On March 1, 1985, on the respondents' motion, a panel of the Hearing Board of the Commission dismissed the complaint for failure to state a cause of action and granted the Administrator leave to file an amended complaint. On April 15, 1985, the Administrator filed a first amended complaint and the respondents again moved to dismiss the complaint. The hearing panel judged that this complaint, too, failed to state a cause of action and dismissed the amended complaint with prejudice on September 11, 1985. The Administrator filed exceptions with the Review Board to the hearing panel's action, and after briefing and argument the Board entered an order *493 stating that it "affirms the Memorandum Opinion and Order of the Hearing Board that the First Amended Complaint be dismissed with prejudice and adopts the rationale of the Memorandum Opinion and Order of the Hearing Board which is attached hereto." The chairman and three members of the Review Board joined in entering that order; two members recommended that the complaint be remanded for hearing and three members did not participate. (We would note that the Administrator, in discussing the nature of the case in his brief, makes a brief statement that the order of the Review Board was not the decision of the Board, as Attorney Registration and Disciplinary Commission Rule 753(d) states that the concurrence of not less than five members of the Board is necessary for a decision. It is not necessary that here we examine and discuss exhaustively the circumstances under which the rule will be literally applied and what is a "decision." It will be sufficient to state that under circumstances that appear here, including, as the panel's opinion put it, the "pendency of charges for an inordinate period of time," the question is whether the complaint did state a cause of action, and this court will examine and decide the question.)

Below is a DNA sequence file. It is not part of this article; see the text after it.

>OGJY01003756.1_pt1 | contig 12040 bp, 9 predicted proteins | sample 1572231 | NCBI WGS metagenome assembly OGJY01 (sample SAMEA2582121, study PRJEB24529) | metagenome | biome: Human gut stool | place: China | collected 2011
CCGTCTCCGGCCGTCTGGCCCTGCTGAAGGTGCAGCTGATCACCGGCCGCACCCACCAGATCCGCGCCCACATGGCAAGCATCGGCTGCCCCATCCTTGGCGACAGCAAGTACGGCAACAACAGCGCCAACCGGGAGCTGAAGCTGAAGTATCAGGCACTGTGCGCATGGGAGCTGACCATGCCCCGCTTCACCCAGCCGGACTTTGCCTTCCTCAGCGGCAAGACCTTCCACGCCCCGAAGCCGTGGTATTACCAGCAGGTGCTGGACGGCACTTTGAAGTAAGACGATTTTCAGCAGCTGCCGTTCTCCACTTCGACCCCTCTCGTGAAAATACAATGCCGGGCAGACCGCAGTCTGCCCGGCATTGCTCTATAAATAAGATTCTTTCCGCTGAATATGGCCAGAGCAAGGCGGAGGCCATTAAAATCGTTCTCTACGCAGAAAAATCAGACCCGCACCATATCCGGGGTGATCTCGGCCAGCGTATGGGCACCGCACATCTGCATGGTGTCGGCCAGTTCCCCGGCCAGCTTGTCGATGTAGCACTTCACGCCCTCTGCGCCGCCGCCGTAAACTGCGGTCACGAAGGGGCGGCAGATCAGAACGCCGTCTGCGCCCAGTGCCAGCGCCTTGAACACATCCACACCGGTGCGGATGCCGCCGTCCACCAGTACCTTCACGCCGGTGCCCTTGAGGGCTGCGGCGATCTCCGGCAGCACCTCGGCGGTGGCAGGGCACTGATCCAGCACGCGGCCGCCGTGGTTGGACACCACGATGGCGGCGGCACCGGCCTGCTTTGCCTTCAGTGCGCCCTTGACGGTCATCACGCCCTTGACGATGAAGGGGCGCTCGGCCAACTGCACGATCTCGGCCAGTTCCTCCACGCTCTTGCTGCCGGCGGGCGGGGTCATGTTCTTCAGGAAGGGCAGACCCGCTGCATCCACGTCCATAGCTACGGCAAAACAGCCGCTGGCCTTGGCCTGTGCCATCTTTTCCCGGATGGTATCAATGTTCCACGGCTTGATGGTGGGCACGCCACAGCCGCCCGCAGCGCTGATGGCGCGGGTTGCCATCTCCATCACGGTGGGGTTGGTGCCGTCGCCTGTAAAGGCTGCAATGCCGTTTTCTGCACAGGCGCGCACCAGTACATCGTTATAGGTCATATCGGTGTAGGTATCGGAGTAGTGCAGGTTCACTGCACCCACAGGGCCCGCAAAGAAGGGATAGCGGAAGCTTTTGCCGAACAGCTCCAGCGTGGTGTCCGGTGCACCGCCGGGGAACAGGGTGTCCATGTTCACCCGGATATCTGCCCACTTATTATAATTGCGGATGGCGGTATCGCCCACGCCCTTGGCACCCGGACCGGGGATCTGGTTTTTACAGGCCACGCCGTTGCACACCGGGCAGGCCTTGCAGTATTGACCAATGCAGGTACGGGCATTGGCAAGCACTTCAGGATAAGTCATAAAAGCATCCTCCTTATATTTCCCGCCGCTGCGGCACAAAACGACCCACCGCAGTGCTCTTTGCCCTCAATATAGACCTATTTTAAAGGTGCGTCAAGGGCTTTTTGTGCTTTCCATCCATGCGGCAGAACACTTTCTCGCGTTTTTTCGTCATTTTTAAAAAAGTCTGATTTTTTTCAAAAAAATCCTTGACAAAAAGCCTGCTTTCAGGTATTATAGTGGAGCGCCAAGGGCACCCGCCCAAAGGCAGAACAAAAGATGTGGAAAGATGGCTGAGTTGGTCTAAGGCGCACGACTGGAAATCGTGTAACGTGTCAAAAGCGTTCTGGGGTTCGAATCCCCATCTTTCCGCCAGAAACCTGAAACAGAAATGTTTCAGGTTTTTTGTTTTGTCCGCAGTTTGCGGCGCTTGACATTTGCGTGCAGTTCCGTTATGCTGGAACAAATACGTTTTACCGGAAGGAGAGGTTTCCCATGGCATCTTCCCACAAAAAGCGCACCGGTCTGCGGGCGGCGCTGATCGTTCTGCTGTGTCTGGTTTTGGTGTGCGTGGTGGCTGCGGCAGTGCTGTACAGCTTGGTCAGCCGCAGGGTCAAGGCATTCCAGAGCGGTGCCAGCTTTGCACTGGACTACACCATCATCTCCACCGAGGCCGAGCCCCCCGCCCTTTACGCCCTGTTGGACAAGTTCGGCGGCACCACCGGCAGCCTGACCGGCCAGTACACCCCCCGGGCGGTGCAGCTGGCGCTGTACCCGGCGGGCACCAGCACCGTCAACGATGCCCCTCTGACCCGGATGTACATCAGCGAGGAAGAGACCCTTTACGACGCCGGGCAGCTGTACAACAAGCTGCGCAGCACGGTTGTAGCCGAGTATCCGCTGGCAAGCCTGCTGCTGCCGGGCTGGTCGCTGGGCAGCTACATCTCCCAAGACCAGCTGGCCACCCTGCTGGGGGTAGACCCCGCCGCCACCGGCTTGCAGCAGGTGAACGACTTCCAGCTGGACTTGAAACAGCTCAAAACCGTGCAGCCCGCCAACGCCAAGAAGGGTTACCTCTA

Count I of the complaint set out that in August or September 1980 each of the respondents attended one or more meetings in the office of respondent Schooley and it was decided to oppose the retention of two circuit court judges. One judge was to be opposed upon their claim that he was overly lenient in sentencing in criminal cases and the other on the claimed ground he was not a productive judge. The respondents decided to form a committee of nonlawyers to prepare anti-retention statements based on the records of the clerk of the third circuit. Edward Nalefski, who was the office manager for the Chapman and Carlson law firm, was directed by the respondents to organize and operate the anti-retention *494 activity of the committee, which was named the "Committee for an Improved Judiciary." Nalefski, after September 18, 1980, when the committee was named, indicated to voters of Madison and Bond Counties that the membership of the committee consisted of himself and six other nonlawyers. Count I alleged that Nalefski held himself out as the secretary-treasurer of the committee and the other members of the committee included individuals recommended by the respondents. Most of the funds, $26,900 of $27,930 in cash contributions, were provided by respondents Schooley, Lakin, Scroggins, Chapman and Carlson. On October 12, 1980, respondent Lakin hired Michael Manning to assist Nalefski and Manning and Nalefski prepared and disseminated statements in furtherance of the anti-retention efforts. Respondent Beatty allegedly, on October 22, 1980, assisted Nalefski in the preparation of one such statement. It alleged that on October 17, 1980, Nalefski complained that he was having difficulty in gaining access to records of cases over which one of the judges presided and that Chapman prepared a petition for a writ of mandamus. On October 30 when the petition was denied, Carlson appeared in behalf of the petitioner Nalefski.